In his 1993 book Sarajevo: A War Journal, the Bosnian journalist Zlatko Dizdarevic reported on an 11-year-old who was waiting in line for water when snipers killed his mother and father: "After the shooting, this boy started to fetch and pour water over the bodies of his dead parents. He didn't want to stop even when his sister, seriously wounded, told him: 'Stop, Berin, stop, they're dead.' " The strongest sections of Michael Winterbottom's new film, Welcome to Sarajevo, have that kind of wounded, wounding poignancy. Winterbottom has never before done such potent work; he's created a fiction film about the siege of Sarajevo that bristles with the raw, unnerving textures of a battlefield documentary.
The newly orphaned boy carrying water caused Dizdarevic to ask, "What's with this water that we, curiously robotic and near exhaustion, have been carrying in buckets for months?" In a similar vein, Winterbottom portrays gnarly reflexes and habits that persist in part as an ironic comment on themselves. In Welcome to Sarajevo, the Sarajevans struggle to keep living "normally," even though all the staples and sacraments of life, from a bread queue to a wedding, can be fatal. The director cunningly combines staged confrontations with stock news footage of the atrocity-ridden Yugoslavian civil war. The results keep jolting viewers out of their complacency. There's no safe zone in this movie; the hotel base for the international journalists runs on emergency power and rattles with ricocheting gunfire.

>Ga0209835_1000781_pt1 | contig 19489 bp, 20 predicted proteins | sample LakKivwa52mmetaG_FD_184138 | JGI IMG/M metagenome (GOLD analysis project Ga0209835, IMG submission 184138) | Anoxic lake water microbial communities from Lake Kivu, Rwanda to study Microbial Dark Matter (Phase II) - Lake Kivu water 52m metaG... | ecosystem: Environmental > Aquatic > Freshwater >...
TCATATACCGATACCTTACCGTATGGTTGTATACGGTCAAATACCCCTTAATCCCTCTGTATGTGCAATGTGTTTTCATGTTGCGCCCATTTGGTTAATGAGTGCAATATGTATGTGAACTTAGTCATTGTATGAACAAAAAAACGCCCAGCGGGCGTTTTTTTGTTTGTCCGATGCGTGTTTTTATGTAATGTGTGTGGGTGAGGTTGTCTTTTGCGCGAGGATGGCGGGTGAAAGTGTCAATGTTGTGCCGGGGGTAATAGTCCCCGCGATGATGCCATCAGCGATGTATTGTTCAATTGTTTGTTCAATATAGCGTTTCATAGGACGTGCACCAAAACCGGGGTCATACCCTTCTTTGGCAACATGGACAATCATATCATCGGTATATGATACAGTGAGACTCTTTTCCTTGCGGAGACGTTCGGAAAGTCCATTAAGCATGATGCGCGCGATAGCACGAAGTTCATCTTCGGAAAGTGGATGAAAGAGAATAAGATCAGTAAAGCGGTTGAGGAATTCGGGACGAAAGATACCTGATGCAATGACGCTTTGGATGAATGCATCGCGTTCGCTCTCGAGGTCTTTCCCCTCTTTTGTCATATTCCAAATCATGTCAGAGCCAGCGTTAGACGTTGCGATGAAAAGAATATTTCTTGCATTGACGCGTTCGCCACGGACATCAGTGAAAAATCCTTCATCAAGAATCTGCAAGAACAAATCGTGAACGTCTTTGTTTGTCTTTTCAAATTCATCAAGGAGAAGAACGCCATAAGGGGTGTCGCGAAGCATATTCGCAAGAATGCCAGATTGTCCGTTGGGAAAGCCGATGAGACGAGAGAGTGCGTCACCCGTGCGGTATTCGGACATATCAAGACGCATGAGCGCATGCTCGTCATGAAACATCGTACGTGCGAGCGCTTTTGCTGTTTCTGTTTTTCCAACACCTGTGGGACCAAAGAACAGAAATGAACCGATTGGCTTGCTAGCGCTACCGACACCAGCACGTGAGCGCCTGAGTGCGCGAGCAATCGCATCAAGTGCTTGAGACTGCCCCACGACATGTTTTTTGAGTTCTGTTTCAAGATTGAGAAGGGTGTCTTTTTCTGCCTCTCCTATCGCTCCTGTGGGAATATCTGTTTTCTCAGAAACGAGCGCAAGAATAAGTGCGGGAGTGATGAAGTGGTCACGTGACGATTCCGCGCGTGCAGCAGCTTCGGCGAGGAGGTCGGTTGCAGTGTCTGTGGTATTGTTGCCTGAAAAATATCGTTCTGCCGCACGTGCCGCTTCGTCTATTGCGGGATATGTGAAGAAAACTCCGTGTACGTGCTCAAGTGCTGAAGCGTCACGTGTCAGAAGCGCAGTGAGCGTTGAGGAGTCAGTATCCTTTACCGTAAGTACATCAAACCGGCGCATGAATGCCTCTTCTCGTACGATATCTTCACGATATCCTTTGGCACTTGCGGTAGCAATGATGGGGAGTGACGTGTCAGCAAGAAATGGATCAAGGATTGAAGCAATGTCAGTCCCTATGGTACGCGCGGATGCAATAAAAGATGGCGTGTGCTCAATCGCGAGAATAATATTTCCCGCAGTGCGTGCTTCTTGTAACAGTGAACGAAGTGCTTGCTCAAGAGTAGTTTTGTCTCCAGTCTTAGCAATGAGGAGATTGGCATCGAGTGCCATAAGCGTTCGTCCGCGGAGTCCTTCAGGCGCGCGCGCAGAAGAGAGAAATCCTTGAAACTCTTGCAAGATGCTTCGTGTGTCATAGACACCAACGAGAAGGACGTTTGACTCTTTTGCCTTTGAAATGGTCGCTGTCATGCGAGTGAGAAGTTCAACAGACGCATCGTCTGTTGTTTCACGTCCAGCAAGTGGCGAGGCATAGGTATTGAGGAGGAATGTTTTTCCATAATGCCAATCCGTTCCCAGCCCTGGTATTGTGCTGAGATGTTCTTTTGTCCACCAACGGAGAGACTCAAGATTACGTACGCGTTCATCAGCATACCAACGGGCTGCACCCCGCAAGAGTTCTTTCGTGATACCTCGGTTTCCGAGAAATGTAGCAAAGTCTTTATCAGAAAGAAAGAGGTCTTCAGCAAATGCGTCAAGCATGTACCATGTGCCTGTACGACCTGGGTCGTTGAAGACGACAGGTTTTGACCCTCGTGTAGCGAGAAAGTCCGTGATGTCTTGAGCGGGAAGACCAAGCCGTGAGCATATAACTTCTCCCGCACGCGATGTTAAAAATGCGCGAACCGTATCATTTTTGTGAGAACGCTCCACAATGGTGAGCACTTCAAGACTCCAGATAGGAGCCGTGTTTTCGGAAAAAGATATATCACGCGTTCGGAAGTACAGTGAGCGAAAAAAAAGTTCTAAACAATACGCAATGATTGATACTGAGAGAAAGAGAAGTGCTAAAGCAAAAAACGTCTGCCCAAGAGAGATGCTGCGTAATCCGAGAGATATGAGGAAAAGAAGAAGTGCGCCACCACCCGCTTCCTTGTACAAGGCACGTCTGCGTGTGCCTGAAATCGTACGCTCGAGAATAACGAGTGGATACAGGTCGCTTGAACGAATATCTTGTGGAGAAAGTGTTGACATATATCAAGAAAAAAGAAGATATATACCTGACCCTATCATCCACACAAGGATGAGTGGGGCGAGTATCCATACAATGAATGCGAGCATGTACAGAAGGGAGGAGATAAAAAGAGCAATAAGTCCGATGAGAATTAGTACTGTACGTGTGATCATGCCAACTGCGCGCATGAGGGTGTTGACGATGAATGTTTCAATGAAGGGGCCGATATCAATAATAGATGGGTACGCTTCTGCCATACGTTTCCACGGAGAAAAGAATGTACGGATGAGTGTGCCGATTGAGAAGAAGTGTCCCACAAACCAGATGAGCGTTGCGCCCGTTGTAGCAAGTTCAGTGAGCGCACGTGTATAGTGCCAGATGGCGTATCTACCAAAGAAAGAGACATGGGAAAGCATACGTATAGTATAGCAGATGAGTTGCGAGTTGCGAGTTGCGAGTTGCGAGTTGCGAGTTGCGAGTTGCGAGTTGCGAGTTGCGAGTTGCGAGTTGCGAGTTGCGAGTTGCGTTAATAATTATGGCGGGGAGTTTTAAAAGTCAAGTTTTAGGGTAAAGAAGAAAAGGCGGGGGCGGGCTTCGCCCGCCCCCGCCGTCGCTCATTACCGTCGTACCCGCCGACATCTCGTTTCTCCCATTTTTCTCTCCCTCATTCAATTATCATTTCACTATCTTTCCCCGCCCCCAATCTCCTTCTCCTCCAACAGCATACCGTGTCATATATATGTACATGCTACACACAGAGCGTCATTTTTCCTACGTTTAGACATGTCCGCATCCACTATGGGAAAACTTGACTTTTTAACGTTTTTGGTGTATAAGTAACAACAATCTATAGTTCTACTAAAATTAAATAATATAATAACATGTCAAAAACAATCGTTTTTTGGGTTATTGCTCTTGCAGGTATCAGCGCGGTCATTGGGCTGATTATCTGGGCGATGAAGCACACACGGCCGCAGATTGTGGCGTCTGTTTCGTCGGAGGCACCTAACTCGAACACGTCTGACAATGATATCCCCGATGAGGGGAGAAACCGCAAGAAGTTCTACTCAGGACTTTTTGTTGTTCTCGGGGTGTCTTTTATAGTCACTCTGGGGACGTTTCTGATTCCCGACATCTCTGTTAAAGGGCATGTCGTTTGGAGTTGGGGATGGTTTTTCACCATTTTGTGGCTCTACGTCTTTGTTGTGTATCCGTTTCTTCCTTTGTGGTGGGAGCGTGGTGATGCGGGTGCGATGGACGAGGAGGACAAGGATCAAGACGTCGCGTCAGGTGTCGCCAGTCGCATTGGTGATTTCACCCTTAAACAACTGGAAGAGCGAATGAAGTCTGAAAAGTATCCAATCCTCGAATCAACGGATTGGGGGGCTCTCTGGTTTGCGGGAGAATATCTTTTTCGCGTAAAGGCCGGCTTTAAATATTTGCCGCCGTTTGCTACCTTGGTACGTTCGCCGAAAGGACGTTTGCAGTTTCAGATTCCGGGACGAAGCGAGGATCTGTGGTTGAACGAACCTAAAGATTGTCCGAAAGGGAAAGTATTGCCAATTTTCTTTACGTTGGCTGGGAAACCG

It's astonishing how much feeling Winterbottom pours into the movie, considering the sketchiness of the characters and plot. The project started when the producers bought the rights to British journalist Michael Nicholson's Natasha's Story, an autobiographical book about Nicholson's adoption of a young Bosnian girl. Director Winterbottom and screenwriter Frank Cottrell Boyce chose to rename Nicholson and make "Michael Henderson" one of many TV reporters with varying styles of compassion and commitment. They wanted to create a broader canvas for their Balkan Guernica; they also may have wished to avoid any automatic appeal to the sentiments. In any case, the outcome is a film whose frame is stronger than its spine.
Henderson (played by Stephen Dillane) is a cautious, civilized bloke who begins as a neutral observer. His antithesis is a showboat Yank reporter named Flynn (Woody Harrelson), who doesn't hesitate to tend the wounded and violate the code of journalistic objectivity. In a pleasant surprise, Flynn the TV news star turns out to be genuinely committed to getting the word out about Bosnia. But in his light Henderson seems even more recessive. When he saves a child, you wonder if it comes from his desire to do something heroic, like Flynn.